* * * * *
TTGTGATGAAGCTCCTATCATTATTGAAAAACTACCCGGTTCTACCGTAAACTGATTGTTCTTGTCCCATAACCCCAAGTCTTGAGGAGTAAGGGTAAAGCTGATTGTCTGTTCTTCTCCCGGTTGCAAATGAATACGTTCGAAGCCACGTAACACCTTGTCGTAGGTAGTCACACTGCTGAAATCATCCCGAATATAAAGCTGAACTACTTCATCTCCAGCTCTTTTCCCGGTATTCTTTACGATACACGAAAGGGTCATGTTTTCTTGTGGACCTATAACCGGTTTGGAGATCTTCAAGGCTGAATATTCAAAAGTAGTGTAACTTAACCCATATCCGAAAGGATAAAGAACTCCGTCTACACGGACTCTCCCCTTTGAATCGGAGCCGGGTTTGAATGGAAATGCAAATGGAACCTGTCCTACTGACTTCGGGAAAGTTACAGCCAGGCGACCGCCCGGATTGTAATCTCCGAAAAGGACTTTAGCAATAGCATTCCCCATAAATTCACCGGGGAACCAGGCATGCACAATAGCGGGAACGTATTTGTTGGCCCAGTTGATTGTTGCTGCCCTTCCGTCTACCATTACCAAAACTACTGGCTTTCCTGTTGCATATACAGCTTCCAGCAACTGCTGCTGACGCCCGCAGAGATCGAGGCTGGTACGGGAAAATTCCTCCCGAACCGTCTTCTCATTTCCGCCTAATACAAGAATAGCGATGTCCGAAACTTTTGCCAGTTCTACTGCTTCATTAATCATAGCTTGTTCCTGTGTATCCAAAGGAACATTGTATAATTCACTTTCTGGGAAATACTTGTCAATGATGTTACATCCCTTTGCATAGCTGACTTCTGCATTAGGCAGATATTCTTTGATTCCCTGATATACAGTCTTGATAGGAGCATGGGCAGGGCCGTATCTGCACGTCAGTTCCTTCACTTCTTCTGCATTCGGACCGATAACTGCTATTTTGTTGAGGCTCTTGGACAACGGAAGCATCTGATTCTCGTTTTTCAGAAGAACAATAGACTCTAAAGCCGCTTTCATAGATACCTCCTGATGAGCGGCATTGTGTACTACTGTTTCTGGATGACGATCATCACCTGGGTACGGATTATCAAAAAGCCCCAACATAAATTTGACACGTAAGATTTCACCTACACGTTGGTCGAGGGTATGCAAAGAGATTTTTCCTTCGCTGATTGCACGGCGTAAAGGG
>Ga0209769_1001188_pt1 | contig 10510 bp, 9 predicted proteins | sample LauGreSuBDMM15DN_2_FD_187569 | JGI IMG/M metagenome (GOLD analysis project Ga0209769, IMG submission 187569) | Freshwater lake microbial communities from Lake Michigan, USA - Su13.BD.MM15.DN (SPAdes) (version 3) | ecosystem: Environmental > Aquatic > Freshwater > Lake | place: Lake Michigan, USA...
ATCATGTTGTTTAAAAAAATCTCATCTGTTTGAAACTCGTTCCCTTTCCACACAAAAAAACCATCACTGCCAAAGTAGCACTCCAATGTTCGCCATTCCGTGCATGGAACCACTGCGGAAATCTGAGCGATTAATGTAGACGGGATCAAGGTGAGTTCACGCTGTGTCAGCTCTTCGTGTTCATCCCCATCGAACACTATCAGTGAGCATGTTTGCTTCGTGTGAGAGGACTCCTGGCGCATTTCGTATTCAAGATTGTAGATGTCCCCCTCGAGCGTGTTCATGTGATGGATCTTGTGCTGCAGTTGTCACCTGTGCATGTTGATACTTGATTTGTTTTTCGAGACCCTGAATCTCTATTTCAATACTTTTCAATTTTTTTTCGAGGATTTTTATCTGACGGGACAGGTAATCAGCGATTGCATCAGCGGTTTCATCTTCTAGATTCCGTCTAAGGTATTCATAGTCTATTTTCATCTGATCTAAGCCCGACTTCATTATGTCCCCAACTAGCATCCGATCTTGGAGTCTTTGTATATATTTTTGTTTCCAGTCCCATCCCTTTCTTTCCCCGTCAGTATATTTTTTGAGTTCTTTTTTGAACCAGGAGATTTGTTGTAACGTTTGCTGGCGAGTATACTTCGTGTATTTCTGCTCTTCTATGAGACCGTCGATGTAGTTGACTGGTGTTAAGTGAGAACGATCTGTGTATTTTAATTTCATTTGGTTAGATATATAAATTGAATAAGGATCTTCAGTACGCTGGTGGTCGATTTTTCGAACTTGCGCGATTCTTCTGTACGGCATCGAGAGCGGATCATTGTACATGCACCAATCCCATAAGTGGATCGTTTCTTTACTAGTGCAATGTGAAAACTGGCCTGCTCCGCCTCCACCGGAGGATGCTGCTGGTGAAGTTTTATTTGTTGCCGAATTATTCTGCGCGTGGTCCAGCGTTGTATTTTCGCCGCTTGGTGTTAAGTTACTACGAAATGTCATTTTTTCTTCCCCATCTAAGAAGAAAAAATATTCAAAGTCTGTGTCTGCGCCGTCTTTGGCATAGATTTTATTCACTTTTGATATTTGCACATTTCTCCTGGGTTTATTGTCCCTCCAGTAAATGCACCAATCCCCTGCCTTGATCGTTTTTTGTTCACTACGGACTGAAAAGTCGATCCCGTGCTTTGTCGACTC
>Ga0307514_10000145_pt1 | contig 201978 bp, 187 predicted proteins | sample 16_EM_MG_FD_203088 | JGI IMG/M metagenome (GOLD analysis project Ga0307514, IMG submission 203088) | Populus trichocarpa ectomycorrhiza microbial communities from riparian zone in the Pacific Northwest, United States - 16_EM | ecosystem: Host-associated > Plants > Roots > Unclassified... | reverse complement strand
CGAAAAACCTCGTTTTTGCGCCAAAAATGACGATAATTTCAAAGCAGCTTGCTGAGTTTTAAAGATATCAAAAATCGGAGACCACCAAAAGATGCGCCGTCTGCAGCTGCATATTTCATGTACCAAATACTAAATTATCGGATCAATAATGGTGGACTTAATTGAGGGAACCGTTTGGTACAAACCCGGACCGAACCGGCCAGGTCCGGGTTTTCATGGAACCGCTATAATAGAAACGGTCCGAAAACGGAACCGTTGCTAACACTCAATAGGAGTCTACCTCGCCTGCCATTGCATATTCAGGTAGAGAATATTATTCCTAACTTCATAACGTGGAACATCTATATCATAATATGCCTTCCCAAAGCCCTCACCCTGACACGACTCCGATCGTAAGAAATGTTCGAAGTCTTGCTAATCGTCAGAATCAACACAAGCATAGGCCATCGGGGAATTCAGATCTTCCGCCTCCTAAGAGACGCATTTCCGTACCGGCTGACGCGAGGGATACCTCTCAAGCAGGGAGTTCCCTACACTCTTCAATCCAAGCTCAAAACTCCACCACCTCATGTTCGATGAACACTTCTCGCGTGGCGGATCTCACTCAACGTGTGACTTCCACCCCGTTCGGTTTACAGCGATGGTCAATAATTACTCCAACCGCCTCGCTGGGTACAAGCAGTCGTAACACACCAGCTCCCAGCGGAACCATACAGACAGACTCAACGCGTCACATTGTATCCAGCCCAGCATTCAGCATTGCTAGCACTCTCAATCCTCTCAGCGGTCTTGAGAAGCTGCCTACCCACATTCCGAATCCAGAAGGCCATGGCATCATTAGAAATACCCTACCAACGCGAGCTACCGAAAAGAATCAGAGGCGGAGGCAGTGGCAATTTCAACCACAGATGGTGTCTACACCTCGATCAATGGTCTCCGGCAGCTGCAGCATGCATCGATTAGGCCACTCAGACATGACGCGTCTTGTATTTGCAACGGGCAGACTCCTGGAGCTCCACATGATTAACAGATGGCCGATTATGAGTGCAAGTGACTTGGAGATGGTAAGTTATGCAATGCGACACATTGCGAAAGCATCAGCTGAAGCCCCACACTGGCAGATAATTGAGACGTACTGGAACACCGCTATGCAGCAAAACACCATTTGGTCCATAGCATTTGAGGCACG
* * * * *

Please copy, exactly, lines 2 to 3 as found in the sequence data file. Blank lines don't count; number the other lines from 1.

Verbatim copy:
>Ga0209769_1001188_pt1 | contig 10510 bp, 9 predicted proteins | sample LauGreSuBDMM15DN_2_FD_187569 | JGI IMG/M metagenome (GOLD analysis project Ga0209769, IMG submission 187569) | Freshwater lake microbial communities from Lake Michigan, USA - Su13.BD.MM15.DN (SPAdes) (version 3) | ecosystem: Environmental > Aquatic > Freshwater > Lake | place: Lake Michigan, USA...
ATCATGTTGTTTAAAAAAATCTCATCTGTTTGAAACTCGTTCCCTTTCCACACAAAAAAACCATCACTGCCAAAGTAGCACTCCAATGTTCGCCATTCCGTGCATGGAACCACTGCGGAAATCTGAGCGATTAATGTAGACGGGATCAAGGTGAGTTCACGCTGTGTCAGCTCTTCGTGTTCATCCCCATCGAACACTATCAGTGAGCATGTTTGCTTCGTGTGAGAGGACTCCTGGCGCATTTCGTATTCAAGATTGTAGATGTCCCCCTCGAGCGTGTTCATGTGATGGATCTTGTGCTGCAGTTGTCACCTGTGCATGTTGATACTTGATTTGTTTTTCGAGACCCTGAATCTCTATTTCAATACTTTTCAATTTTTTTTCGAGGATTTTTATCTGACGGGACAGGTAATCAGCGATTGCATCAGCGGTTTCATCTTCTAGATTCCGTCTAAGGTATTCATAGTCTATTTTCATCTGATCTAAGCCCGACTTCATTATGTCCCCAACTAGCATCCGATCTTGGAGTCTTTGTATATATTTTTGTTTCCAGTCCCATCCCTTTCTTTCCCCGTCAGTATATTTTTTGAGTTCTTTTTTGAACCAGGAGATTTGTTGTAACGTTTGCTGGCGAGTATACTTCGTGTATTTCTGCTCTTCTATGAGACCGTCGATGTAGTTGACTGGTGTTAAGTGAGAACGATCTGTGTATTTTAATTTCATTTGGTTAGATATATAAATTGAATAAGGATCTTCAGTACGCTGGTGGTCGATTTTTCGAACTTGCGCGATTCTTCTGTACGGCATCGAGAGCGGATCATTGTACATGCACCAATCCCATAAGTGGATCGTTTCTTTACTAGTGCAATGTGAAAACTGGCCTGCTCCGCCTCCACCGGAGGATGCTGCTGGTGAAGTTTTATTTGTTGCCGAATTATTCTGCGCGTGGTCCAGCGTTGTATTTTCGCCGCTTGGTGTTAAGTTACTACGAAATGTCATTTTTTCTTCCCCATCTAAGAAGAAAAAATATTCAAAGTCTGTGTCTGCGCCGTCTTTGGCATAGATTTTATTCACTTTTGATATTTGCACATTTCTCCTGGGTTTATTGTCCCTCCAGTAAATGCACCAATCCCCTGCCTTGATCGTTTTTTGTTCACTACGGACTGAAAAGTCGATCCCGTGCTTTGTCGACTC